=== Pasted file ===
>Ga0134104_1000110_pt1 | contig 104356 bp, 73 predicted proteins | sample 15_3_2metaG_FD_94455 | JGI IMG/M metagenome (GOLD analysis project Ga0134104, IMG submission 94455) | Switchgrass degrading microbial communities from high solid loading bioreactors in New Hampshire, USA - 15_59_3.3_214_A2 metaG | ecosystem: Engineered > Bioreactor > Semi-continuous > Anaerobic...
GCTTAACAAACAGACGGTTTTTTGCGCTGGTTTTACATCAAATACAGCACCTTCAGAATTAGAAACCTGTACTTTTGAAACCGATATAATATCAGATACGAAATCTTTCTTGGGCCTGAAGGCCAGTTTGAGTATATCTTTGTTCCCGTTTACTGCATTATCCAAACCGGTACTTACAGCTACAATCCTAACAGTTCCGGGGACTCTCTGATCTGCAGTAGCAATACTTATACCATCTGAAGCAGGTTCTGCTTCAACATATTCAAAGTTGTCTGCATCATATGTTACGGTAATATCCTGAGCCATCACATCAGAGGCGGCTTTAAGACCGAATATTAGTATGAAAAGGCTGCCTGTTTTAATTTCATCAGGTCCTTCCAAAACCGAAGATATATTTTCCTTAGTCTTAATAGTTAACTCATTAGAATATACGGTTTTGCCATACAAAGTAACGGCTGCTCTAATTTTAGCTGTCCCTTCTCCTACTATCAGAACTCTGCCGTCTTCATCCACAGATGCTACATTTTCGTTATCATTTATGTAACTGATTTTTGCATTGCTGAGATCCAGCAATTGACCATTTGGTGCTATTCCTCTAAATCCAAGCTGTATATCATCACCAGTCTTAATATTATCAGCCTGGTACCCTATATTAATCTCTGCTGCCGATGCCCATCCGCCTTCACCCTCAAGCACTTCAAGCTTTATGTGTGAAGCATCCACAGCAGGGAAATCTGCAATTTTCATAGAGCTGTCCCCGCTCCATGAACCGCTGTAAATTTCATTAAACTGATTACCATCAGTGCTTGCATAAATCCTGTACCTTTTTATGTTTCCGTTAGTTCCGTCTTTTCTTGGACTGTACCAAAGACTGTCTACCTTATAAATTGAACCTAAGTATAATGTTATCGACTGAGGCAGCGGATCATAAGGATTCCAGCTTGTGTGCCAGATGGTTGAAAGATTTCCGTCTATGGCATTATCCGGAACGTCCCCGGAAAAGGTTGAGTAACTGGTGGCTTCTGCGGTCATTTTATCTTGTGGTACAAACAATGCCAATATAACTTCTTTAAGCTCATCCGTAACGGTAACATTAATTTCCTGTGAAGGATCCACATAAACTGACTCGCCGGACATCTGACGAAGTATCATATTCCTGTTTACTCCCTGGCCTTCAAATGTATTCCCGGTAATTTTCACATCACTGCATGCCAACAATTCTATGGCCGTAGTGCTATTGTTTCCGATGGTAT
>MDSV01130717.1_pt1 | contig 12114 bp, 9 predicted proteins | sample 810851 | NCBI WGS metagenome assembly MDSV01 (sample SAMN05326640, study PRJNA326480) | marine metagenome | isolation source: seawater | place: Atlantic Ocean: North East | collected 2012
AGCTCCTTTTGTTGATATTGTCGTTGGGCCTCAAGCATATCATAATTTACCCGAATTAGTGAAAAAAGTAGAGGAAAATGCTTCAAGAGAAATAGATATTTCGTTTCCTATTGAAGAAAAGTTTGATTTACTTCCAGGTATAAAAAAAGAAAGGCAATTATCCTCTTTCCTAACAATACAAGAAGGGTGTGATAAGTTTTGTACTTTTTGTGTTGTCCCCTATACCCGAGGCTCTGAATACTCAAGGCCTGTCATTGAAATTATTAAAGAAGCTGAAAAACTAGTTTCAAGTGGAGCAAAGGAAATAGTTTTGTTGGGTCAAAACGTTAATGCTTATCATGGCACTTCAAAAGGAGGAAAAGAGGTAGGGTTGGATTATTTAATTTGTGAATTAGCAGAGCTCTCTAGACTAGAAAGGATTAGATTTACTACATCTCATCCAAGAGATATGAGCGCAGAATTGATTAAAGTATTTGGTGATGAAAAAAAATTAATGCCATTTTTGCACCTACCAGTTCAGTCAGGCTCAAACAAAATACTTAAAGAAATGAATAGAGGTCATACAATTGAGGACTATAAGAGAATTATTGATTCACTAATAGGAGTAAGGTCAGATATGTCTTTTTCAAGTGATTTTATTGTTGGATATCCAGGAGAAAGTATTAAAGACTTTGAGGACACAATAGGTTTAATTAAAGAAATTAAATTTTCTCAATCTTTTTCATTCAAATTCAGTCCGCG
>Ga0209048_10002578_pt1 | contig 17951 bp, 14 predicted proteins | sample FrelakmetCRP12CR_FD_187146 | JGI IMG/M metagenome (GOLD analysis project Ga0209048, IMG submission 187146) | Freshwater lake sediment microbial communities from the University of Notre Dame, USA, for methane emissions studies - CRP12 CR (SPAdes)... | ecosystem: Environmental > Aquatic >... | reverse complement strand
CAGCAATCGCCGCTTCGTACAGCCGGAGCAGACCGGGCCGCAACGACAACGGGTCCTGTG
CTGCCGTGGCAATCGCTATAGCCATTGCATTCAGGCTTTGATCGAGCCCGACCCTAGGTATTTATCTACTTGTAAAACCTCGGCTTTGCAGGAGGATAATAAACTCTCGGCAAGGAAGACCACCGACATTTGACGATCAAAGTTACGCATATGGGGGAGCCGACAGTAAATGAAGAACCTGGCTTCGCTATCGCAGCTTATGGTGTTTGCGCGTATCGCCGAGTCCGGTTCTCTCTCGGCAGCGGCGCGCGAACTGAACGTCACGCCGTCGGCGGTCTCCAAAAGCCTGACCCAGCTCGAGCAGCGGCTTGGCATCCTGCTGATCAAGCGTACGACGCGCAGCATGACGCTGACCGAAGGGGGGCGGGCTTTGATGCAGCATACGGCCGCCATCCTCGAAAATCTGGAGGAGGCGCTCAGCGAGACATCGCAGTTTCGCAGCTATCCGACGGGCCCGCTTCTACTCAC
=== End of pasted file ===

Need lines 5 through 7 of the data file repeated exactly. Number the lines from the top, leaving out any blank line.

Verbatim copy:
>Ga0209048_10002578_pt1 | contig 17951 bp, 14 predicted proteins | sample FrelakmetCRP12CR_FD_187146 | JGI IMG/M metagenome (GOLD analysis project Ga0209048, IMG submission 187146) | Freshwater lake sediment microbial communities from the University of Notre Dame, USA, for methane emissions studies - CRP12 CR (SPAdes)... | ecosystem: Environmental > Aquatic >... | reverse complement strand
CAGCAATCGCCGCTTCGTACAGCCGGAGCAGACCGGGCCGCAACGACAACGGGTCCTGTG
CTGCCGTGGCAATCGCTATAGCCATTGCATTCAGGCTTTGATCGAGCCCGACCCTAGGTATTTATCTACTTGTAAAACCTCGGCTTTGCAGGAGGATAATAAACTCTCGGCAAGGAAGACCACCGACATTTGACGATCAAAGTTACGCATATGGGGGAGCCGACAGTAAATGAAGAACCTGGCTTCGCTATCGCAGCTTATGGTGTTTGCGCGTATCGCCGAGTCCGGTTCTCTCTCGGCAGCGGCGCGCGAACTGAACGTCACGCCGTCGGCGGTCTCCAAAAGCCTGACCCAGCTCGAGCAGCGGCTTGGCATCCTGCTGATCAAGCGTACGACGCGCAGCATGACGCTGACCGAAGGGGGGCGGGCTTTGATGCAGCATACGGCCGCCATCCTCGAAAATCTGGAGGAGGCGCTCAGCGAGACATCGCAGTTTCGCAGCTATCCGACGGGCCCGCTTCTACTCAC